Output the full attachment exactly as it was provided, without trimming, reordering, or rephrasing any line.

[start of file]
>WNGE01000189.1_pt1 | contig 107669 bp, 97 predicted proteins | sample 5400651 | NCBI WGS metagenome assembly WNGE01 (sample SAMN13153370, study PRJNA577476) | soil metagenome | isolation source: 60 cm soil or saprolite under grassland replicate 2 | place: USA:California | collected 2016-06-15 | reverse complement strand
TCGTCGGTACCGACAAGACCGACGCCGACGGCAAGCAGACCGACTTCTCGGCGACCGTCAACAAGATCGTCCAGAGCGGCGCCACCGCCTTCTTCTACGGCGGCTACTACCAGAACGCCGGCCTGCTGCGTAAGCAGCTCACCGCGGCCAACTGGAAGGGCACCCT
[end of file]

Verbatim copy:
>WNGE01000189.1_pt1 | contig 107669 bp, 97 predicted proteins | sample 5400651 | NCBI WGS metagenome assembly WNGE01 (sample SAMN13153370, study PRJNA577476) | soil metagenome | isolation source: 60 cm soil or saprolite under grassland replicate 2 | place: USA:California | collected 2016-06-15 | reverse complement strand
TCGTCGGTACCGACAAGACCGACGCCGACGGCAAGCAGACCGACTTCTCGGCGACCGTCAACAAGATCGTCCAGAGCGGCGCCACCGCCTTCTTCTACGGCGGCTACTACCAGAACGCCGGCCTGCTGCGTAAGCAGCTCACCGCGGCCAACTGGAAGGGCACCCT